Note on the New Labor Condition Application (LCA) form for H-1Bs, H-1B1s and E-3s

On November 19, 2018, US Department of Labor published a new Form 9035/9035E, Labor Condition Application (LCA), which must be filed and certified prior to filing any H-1B, H-1B1 or E-3 petition.

The new form requires the additional information of the worksite addresses, aside from the employer’s address and legal business name of the employer, as well as the legal business name of the third-party client site.

Otherwise, there is nothing new, except for H-1Bs where the employee has a US masters degree. For cases in which the beneficiary is qualifying as a US masters degree holder, the new form requires the employer to complete separate form, Appendix A, which requests: 1) the name of the university that awarded the beneficiary’s masters degree; 2) the field of study, or major; 3) the date of the masters degree; and documentation.

New H-1B Proposed Rule Unlikely to be Implemented in Time for 2020 FY H-1B Season

According to a new proposed rule published December 3, 2018, petitioner employers who want to file H-1B petitions subject to the cap, as well as US masters cap cases, would first have to electronically register with USCIS during a fixed registration period. USCIS would then randomly choose from among the registered employers only as many as would meet the H-1B cap visa quotas. Thus, only employers selected through the registration process would be able to file H-1B cap-subject petitions.

Only if there were fewer employer registrations than there are visa numbers available, would any employer be allowed to file a cap-subject H-1B petition, up until the visa numbers have been used up. Given the very high demand for H-1B visa numbers, this scenario is unlikely.

Employers not selected for registration would remain in a reserve system for that fiscal year, whereby if USCIS later decides it needs to increase the number of registrations to meet the cap or advanced degree exemption, USCIS would select additional employers from those in the pool of reserves.

This means that employers will save money by not having to prepare and file large (or small) numbers of H-1B petitions without knowing ahead of time whether one or more may be lucky enough to get a visa number. Only those employers whose registration is selected wil be able to go ahead and file H-1B petitions.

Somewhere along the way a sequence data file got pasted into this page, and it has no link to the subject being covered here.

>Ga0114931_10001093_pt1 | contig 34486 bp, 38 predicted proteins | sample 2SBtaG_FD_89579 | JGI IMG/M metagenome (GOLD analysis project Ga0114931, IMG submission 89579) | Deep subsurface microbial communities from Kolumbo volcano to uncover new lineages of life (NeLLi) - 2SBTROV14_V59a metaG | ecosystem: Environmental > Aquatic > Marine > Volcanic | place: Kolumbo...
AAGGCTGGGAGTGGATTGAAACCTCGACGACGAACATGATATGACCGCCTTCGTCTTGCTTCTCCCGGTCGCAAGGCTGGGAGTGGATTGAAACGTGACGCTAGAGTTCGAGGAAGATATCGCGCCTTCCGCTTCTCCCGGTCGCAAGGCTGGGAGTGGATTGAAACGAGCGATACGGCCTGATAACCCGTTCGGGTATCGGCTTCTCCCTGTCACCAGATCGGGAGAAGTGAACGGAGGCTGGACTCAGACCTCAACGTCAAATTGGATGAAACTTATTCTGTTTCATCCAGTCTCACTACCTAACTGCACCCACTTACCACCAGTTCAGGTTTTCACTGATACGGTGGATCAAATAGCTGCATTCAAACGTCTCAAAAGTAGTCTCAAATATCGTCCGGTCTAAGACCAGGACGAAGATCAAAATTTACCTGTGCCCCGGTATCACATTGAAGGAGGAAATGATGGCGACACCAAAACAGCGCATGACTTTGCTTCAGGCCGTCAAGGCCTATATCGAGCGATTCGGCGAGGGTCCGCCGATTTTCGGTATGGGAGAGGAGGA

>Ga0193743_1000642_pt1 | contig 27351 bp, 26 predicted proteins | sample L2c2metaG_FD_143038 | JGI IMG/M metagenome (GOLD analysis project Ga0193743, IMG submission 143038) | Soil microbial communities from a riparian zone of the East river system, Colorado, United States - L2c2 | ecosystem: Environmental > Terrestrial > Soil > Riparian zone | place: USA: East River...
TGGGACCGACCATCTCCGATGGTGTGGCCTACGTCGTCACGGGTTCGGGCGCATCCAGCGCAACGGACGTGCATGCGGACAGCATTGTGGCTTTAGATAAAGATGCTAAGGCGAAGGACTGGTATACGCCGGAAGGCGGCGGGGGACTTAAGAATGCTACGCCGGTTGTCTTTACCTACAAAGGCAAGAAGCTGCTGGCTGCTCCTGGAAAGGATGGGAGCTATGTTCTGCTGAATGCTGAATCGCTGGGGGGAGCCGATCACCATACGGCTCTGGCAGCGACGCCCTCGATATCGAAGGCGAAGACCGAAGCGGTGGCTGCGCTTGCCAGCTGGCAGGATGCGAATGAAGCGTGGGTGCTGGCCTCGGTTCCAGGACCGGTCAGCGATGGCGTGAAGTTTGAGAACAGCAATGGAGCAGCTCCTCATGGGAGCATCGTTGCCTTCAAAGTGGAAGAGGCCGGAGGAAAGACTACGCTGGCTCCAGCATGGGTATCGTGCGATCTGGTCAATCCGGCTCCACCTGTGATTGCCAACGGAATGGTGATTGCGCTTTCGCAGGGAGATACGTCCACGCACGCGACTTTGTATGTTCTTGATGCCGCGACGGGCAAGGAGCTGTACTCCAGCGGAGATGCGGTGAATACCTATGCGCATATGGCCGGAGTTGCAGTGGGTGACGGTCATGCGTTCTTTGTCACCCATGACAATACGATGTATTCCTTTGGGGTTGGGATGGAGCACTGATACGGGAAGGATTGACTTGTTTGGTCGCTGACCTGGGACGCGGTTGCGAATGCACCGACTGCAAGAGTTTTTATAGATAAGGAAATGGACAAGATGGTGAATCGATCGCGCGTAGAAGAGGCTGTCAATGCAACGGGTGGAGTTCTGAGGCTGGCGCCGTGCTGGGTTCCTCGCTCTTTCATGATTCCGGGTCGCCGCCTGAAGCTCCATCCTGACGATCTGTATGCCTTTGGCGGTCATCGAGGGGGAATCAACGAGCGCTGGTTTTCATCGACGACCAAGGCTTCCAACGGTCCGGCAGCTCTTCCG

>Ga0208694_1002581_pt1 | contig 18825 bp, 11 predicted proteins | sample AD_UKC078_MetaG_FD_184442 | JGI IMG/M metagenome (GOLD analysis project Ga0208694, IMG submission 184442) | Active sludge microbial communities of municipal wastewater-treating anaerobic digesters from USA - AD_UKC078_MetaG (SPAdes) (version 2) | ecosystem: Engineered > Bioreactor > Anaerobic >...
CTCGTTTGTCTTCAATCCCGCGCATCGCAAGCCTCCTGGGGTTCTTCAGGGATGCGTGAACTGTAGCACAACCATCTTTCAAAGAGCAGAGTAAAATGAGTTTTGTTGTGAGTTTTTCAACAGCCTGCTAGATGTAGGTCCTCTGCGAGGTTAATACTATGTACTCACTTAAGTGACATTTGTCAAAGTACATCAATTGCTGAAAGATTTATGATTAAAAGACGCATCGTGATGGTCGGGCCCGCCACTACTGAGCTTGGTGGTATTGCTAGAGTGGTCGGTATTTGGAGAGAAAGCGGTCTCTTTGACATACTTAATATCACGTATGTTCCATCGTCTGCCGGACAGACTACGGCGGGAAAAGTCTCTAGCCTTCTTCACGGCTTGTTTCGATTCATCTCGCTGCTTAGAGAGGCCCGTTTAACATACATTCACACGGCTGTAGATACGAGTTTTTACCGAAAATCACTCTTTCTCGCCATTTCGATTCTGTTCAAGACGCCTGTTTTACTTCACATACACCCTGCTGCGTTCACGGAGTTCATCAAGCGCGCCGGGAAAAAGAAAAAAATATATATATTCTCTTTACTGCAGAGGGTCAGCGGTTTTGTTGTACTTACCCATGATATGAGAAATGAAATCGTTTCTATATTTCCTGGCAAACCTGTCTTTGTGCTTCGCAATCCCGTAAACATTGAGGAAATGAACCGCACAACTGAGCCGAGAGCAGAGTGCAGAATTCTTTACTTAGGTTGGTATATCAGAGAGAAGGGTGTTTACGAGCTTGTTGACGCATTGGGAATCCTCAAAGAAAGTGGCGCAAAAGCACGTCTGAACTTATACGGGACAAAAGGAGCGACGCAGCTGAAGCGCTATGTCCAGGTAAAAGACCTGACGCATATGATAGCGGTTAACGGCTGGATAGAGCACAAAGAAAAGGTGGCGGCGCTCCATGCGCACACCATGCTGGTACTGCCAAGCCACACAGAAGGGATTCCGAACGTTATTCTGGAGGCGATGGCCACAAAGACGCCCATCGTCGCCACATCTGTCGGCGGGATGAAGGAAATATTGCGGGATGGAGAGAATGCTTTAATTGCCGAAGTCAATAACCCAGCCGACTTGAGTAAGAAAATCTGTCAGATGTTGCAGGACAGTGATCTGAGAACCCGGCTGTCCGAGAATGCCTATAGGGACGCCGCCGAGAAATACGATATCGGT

Once the projected number of employer registrations towards regular H-1B cap cases is reached, USCIS would then select employer registrations eligible for the US masters degree exemption. Thus, there would be a change in the order of meeting the cap quotas. In the past, USCIS has first selected US masters degree holders towards the 20,000 exemption, and then after has selected the regular 65,000 H-1B cap subject cases. DHS believes that this change will mean that more beneficiaries with a US masters degree (or higher) will be chosen in the H-1B lottery.

DHS predicts that this new procedure will increase the number of US masters degree holders who receive H-1B visa numbers by about 16%.

The new rule is unlikely to be effective in time for the 2020FY H-1B season. As you all may know, all H-1B cap-subject petitions should be filed by the first five business days in April 2019. The notice and comment period for the new rule is open until January 2, 2019, after which DHS has to review the comments and finalize the rule. Additionally, DHS will have to create a new online system for employer registration for cap-subject H-1Bs, which may then need to be tested prior to deployment. Also, the final rule will have to be published with an effective date.

Thus, employers should go ahead with preparing their H-1B petitions for this upcoming H-1B season to be ready to file by April 1, 2019, which is a Monday.

F-1 Foreign Students Need to Choose Their Majors Carefully, to Obtain the STEM Two-Year Extension of Work Authorization

F-1 foreign students with a degree in a STEM (Science, Technology, Engineering and Math) major are eligible for a total of three years of work authorization, while F-1 students with other majors are eligible for only one year of work authorization. However, there are various definitions of STEM, and USICE (US Immigration and Customs Enforcement) has their own list defining which are STEM degrees. Whether a degree qualifies as a STEM degree is not entirely intuitive, and F-1 students need to choose their majors carefully to make sure they qualify as STEM degrees.